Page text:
Category: News | Posted on Wed, November, 19th 2014 by THCFinder
The world's most famous reggae singer is on the verge of becoming the Marlboro Man of Marijuana: The Bob Marley estate has licensed the Legend singer's name and likeness to create a special blend of herb dubbed Marley Natural.
Marley's widow Rita Marley and children Cedella and Rohan have teamed up with Privateer Holdings, a private equity group specializing in the legal marijuana market, to exclusively mass-produce those "heirloom Jamaican cannabis strains" that Marley himself smoked to make the Rock and Roll Hall of Famer the face of the herb revolution. Privateer also owns Tilray, a 60,000-square-foot property on Vancouver Island, British Columbia that ranks as the world's largest marijuana grow farm.
Although the blend won't hit the States where pot is legal – which now includes Alaska and Oregon – until late-2015, Marley is now positioned to become the face of a movement to legalize weed not just in America but worldwide. "Bob Marley started to push for legalization more than 50 years ago. We're going to help him finish it," Privateer Holdings CEO Brendan Kennedy told NBC News.
"It just seems natural that Daddy should be part of this conversation," Cedella Marley, 47, the reggae legend's first-born daughter, told NBC News in a taped statement. "As Daddy would say, 'make way for the positive day.'" Son Rohan Marley added, "Herb is for the healing of the nation; herb is for the meditation; herb is for the higher vibrations."
Rita Marley, who was once a member of Marley's backup singing group the I Threes, said in a statement, "You can depend on Bob, too. He’s 100 percent behind what is happening. He's happy because this is what we dreamed of," referring to marijuana legalization. "It was unruly for them to call it weed or drugs. We saw it as a spiritual thing, given to us by God." The Marley family also shared a commercial for the Marley Natural, as well as the blend's logo, a dread lion positioned between two pot leaves.
Marley finished ninth on Forbes' most recent list of the top-earning dead celebrities, with annual earnings of around $20 million for his estate (not including all the bootlegged clothing and paraphernalia featuring the singer's likeness). With the release of Marley Natural Fine Cannabis, and with the legal weed industry in America already at $50 billion and climbing with every state that decriminalizes marijuana, Marley's estate can expect to rocket up the posthumous earnings list in the near future.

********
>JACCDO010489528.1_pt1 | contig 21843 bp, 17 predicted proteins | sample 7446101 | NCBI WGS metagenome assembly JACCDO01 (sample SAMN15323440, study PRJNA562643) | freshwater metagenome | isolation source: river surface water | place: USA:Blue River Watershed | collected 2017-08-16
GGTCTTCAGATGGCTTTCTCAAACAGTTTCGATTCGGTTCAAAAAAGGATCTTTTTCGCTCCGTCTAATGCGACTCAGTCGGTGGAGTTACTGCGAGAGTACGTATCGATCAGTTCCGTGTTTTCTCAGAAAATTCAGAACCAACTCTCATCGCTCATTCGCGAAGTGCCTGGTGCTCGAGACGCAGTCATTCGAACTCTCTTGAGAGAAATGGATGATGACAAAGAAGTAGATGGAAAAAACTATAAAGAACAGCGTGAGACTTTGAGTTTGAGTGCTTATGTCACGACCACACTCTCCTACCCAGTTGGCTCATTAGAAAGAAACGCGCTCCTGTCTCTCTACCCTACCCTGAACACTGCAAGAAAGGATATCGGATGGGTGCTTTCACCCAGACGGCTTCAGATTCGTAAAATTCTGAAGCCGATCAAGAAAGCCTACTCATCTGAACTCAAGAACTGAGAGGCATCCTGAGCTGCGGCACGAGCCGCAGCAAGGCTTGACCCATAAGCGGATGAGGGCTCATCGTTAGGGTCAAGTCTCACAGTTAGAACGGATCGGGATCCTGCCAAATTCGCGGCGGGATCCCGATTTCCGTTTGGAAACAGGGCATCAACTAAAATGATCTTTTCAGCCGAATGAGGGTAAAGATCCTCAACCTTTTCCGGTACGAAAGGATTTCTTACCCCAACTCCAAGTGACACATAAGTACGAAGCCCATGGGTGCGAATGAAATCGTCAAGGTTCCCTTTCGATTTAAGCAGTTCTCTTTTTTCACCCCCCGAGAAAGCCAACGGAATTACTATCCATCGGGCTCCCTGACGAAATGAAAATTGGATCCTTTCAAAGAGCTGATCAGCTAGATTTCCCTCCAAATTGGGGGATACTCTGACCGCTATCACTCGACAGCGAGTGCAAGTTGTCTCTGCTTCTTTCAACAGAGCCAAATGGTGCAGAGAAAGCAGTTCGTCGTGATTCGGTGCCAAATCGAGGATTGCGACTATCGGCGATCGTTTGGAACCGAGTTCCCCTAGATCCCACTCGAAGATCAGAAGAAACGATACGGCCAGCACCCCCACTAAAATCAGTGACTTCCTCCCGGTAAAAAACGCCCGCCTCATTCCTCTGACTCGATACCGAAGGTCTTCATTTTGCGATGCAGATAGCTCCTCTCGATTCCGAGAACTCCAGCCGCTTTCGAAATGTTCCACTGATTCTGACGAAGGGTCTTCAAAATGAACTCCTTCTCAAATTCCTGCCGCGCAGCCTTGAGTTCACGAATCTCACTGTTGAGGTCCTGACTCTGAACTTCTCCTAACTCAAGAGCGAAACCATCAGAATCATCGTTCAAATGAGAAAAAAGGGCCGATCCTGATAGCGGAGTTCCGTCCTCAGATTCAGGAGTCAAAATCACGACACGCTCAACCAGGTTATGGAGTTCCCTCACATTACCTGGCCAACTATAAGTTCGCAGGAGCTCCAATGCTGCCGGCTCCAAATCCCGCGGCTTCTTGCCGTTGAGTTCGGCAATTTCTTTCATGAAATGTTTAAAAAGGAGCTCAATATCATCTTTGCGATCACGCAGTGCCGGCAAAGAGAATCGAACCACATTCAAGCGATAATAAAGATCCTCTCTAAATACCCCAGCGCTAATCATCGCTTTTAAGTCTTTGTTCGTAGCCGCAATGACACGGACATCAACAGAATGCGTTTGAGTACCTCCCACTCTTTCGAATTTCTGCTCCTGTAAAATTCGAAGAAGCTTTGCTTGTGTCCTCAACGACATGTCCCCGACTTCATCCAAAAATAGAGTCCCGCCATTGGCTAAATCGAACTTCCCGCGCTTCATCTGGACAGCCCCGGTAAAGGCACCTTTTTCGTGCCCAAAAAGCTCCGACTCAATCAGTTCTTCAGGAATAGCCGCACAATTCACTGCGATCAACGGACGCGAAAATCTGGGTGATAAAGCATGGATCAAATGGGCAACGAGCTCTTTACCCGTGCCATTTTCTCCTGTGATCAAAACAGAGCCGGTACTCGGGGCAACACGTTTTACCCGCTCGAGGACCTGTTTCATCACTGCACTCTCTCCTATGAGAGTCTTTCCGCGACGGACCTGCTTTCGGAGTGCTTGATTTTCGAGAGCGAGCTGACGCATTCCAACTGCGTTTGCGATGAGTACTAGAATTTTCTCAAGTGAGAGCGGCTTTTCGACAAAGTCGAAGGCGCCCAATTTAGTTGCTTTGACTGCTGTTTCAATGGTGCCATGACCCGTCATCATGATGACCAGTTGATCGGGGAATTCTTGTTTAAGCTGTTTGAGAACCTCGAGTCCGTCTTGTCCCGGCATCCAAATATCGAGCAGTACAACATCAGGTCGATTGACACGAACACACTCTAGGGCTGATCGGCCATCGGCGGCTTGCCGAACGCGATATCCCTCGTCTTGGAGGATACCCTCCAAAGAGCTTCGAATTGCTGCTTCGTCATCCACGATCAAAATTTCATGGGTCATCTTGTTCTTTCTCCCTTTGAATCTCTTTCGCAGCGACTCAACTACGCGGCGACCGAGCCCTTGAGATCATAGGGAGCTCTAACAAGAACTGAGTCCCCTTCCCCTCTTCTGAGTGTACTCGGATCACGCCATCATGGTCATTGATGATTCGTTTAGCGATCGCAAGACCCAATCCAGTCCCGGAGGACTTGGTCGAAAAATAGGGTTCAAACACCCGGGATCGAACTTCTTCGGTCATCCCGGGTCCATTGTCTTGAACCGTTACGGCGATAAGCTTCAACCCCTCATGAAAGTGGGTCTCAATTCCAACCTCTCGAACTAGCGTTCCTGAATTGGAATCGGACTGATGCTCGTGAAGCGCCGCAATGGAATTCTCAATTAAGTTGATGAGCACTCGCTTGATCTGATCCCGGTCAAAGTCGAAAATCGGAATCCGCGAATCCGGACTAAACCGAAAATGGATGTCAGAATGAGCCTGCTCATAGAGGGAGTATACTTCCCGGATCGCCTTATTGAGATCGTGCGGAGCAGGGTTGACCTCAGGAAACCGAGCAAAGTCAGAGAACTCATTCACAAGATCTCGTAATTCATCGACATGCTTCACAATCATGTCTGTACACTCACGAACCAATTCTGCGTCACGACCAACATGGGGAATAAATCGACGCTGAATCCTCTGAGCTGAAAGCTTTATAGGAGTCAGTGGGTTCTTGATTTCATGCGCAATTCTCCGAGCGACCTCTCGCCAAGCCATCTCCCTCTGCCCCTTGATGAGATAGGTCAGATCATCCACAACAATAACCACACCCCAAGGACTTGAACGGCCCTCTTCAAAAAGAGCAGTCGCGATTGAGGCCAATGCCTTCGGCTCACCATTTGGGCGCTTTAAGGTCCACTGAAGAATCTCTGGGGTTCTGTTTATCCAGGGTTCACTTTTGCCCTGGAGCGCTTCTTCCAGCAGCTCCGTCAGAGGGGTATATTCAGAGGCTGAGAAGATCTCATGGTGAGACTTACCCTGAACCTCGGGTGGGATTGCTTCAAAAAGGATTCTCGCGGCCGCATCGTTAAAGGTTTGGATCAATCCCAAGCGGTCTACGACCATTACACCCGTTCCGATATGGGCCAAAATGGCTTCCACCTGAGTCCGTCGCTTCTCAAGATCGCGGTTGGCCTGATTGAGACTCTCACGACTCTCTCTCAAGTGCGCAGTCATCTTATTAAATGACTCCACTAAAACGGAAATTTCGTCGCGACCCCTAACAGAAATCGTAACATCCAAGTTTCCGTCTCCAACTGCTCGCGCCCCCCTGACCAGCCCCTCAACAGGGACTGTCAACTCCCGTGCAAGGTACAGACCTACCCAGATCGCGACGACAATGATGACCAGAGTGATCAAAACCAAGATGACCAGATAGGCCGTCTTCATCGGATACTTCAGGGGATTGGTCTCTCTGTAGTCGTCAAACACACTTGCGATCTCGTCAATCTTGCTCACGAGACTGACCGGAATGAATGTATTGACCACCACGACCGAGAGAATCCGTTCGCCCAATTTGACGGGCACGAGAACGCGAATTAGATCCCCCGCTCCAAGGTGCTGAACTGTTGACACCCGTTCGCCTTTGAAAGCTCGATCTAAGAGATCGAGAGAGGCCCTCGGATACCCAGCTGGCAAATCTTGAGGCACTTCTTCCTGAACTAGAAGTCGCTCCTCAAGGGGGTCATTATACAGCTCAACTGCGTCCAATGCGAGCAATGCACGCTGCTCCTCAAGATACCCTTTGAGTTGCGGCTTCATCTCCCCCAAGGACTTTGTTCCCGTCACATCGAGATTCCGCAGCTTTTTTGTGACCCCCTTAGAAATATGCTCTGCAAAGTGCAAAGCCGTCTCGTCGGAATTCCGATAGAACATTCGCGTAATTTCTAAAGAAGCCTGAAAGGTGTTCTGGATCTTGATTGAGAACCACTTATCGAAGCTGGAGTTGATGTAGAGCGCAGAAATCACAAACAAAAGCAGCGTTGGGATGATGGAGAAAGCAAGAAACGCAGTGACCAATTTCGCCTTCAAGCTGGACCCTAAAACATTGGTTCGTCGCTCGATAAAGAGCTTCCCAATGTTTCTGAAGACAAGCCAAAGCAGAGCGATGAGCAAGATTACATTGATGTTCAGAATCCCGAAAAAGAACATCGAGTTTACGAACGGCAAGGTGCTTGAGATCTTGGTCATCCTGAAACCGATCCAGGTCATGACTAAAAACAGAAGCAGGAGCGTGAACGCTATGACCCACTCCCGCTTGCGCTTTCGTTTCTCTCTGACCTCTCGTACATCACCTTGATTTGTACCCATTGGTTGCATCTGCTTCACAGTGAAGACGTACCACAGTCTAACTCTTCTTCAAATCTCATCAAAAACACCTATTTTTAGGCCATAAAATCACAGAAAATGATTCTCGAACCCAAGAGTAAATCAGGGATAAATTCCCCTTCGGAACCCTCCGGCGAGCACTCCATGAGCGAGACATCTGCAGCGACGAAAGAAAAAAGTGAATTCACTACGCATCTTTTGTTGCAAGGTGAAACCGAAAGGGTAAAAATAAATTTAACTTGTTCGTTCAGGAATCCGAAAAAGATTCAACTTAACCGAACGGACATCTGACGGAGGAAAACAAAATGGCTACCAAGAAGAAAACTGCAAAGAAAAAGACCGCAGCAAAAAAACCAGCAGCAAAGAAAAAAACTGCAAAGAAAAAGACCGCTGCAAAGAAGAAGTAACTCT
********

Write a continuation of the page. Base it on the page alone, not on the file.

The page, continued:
Medical Marijuana Patient Stabbed & Charged With Possession
Category: News | Posted on Tue, November, 18th 2014 by THCFinder
On October 8th of 2013, Scott Waselik, 24 was stabbed in his home by his roommate, Kevin Rios, 22. Suffering a stab wound to the chest, Waselik managed to drive his car to the police station in his town of Sparta, New Jersey, and tell the police about the attack. Reluctantly, Waselik gave his address to police in order to get custody of his roommate. While Waselik was transported to the hospital for treatment, police headed to his house. When the cops arrived at the house, the saw Rios standing near his car, with a bag of cannabis in the open trunk, the report said. After cuffing Rios, one of the officers at the scene went in to the house to “clear” it and saw more marijuana and paraphernalia. After leaving the scene and coming back with a warrant, cops returned and seized the plant and the paraphernalia.
Both Waselik and Rios had cards, allowing them to consume the plant in allowance with their state’s law. The police, however, said that the marijuana found wasn’t from a state approved dispensary, as is required by the law in New Jersey. Waselik, a patient who suffers from Crohn’s disease, wasn’t even given a chance to defend himself before being slapped with the possession charge. For the last year, he has been arguing his case that he had a right to have the marijuana found in his home.
On Friday, Waselik caught a break and the judge hearing the case did him a huge favor. The judge ruled that the police had no authority to enter the house in the first place. Which means that both the cannabis (totaling at 74 grams) and the paraphernalia can’t be used as evidence. But the judge ruled that the police had no emergency need to enter the house, seeing as how Rios was already in custody and Waselik was on his way to the hospital.
Targeting a medical marijuana patient is a low blow by the police. With the judge throwing out the evidence of the plant and the paraphernalia, Waselik will be able to consume his marijuana in peace. As a patient dealing with Crohn’s, he is definitely someone would could benefit from using the plant as a medicine. Those patients that need the plant should not be targeted, especially when they are complying with the laws regarding possession.